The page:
Right plant wrong place. We are currently updating this section. Please note that a plant may be invasive in one area but may not in your area so it’s worth checking.

Established in habitats through much of the tropics and has been classified as 'Invasive' in many areas[305 ]. Common sida (Sida rhombifolia) is regarded as a significant environmental weed in the Northern Territory, Australia where it is actively managed by community groups. It is also regarded as an environmental weed in Queensland and New South Wales, and as a minor or potential environmental weed in Victoria, Australia.

Conservation Status

IUCN Red List of Threatened Plants Status : This taxon has not yet been assessed

Related Plants
Latin NameCommon NameHabitHeightHardinessGrowthSoilShadeMoistureEdibleMedicinalOther
Sidalcea acuta Perennial0.0 -  LMHSNM11 
Sidalcea malvifloraCheckerbloom, Dwarf checkerbloom, California checkerbloom, Siskiyou checkerbloomPerennial0.8 5-9  LMHSNM30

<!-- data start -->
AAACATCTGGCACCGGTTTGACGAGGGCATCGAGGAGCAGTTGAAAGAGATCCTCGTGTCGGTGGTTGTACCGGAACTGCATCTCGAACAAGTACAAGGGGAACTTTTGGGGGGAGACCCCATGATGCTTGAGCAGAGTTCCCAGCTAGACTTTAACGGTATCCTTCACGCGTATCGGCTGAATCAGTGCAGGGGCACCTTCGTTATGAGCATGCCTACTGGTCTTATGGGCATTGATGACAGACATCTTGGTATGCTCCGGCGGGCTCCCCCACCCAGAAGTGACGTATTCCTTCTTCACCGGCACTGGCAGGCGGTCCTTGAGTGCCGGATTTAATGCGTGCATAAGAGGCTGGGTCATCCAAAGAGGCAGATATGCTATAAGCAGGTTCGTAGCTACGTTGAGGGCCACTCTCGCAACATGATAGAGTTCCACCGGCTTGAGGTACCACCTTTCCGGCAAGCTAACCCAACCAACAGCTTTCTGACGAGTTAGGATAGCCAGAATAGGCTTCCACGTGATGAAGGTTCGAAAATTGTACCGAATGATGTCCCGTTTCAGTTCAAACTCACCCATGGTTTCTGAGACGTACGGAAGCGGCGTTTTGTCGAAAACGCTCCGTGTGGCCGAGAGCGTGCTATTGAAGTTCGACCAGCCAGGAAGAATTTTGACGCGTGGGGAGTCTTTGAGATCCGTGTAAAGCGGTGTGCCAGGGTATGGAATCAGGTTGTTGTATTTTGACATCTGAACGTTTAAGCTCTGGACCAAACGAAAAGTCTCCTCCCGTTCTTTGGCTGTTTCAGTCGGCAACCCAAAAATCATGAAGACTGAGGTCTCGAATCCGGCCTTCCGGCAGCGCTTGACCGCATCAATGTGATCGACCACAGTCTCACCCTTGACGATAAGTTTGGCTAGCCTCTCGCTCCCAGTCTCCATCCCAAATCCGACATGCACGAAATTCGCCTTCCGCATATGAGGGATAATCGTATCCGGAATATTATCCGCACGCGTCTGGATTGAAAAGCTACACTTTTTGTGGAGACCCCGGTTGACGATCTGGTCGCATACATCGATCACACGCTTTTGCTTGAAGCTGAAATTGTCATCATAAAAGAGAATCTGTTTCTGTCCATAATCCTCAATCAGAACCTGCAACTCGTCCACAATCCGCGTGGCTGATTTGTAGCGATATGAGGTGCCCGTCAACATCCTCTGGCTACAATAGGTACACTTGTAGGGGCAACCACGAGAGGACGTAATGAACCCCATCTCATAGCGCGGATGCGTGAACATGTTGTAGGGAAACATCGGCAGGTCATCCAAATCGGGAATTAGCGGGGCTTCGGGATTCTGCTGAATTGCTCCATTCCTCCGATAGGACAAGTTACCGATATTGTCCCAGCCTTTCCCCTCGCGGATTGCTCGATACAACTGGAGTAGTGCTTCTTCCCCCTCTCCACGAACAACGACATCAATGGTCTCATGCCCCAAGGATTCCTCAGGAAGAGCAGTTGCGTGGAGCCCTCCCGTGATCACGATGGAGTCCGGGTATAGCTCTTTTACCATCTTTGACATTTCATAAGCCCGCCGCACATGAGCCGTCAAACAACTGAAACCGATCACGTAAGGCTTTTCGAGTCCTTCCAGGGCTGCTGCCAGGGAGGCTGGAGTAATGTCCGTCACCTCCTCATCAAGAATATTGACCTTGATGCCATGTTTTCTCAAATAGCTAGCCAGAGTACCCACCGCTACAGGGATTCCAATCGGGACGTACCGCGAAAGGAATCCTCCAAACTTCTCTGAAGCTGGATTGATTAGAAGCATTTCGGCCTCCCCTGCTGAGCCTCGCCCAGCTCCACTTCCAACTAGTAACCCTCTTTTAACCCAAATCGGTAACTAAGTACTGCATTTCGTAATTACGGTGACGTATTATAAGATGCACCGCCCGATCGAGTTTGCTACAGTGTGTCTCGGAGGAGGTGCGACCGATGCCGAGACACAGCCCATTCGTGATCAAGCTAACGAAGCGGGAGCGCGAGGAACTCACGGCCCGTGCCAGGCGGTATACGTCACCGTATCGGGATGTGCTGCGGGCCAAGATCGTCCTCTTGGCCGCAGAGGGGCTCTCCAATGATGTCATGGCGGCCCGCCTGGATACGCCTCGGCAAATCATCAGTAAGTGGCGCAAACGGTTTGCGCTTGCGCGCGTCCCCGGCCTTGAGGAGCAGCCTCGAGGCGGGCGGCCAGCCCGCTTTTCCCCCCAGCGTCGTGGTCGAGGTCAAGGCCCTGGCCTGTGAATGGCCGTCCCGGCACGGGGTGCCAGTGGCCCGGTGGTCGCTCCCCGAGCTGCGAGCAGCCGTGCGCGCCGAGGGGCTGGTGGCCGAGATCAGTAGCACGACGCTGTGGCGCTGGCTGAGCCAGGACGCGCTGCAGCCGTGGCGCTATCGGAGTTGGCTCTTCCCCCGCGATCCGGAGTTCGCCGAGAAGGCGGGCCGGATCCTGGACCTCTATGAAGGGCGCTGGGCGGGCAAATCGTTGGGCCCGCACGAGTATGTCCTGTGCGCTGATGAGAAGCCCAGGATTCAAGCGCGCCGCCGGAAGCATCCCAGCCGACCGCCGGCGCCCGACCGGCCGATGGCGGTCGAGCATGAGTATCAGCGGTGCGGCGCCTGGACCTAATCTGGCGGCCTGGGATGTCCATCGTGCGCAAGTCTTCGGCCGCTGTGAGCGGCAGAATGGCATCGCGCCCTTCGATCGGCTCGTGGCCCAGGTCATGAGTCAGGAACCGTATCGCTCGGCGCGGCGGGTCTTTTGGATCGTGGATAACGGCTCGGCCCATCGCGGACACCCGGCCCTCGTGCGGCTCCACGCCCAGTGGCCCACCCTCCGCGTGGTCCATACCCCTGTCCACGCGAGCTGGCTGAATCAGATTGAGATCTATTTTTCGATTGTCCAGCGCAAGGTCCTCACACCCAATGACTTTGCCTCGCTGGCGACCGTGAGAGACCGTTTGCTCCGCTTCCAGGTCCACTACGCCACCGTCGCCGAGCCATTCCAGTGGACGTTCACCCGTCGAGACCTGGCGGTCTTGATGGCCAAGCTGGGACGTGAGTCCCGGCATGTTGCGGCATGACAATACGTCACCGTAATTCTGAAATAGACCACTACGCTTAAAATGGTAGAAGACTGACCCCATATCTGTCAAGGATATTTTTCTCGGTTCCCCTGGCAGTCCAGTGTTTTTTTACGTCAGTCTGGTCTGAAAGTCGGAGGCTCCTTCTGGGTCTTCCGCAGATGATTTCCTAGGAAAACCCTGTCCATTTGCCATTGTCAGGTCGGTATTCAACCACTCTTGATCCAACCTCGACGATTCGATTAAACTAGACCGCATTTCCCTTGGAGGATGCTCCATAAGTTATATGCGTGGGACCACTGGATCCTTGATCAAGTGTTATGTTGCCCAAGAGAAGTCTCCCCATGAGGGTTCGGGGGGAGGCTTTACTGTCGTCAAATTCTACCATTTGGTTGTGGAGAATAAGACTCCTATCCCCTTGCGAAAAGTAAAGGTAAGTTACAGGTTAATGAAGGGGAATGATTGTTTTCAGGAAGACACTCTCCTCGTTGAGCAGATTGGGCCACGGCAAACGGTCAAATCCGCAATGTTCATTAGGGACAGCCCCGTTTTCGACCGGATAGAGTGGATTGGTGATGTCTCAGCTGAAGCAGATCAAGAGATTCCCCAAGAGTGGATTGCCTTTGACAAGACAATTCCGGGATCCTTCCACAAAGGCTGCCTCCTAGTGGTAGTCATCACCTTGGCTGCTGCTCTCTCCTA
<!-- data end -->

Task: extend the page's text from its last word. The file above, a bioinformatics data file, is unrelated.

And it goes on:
Sidalcea neomexicanaNew Mexico Prairie Mallow, Salt spring checkerbloom, Thurber's checkerbloomPerennial0.8 0-0  LMHSNMWe11 

Growth: S = slow M = medium F = fast. Soil: L = light (sandy) M = medium H = heavy (clay). pH: A = acid N = neutral B = basic (alkaline). Shade: F = full shade S = semi-shade N = no shade. Moisture: D = dry M = Moist We = wet Wa = water.

 

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Links / References

For a list of references used on this page please go here
A special thanks to Ken Fern for some of the information used on this page.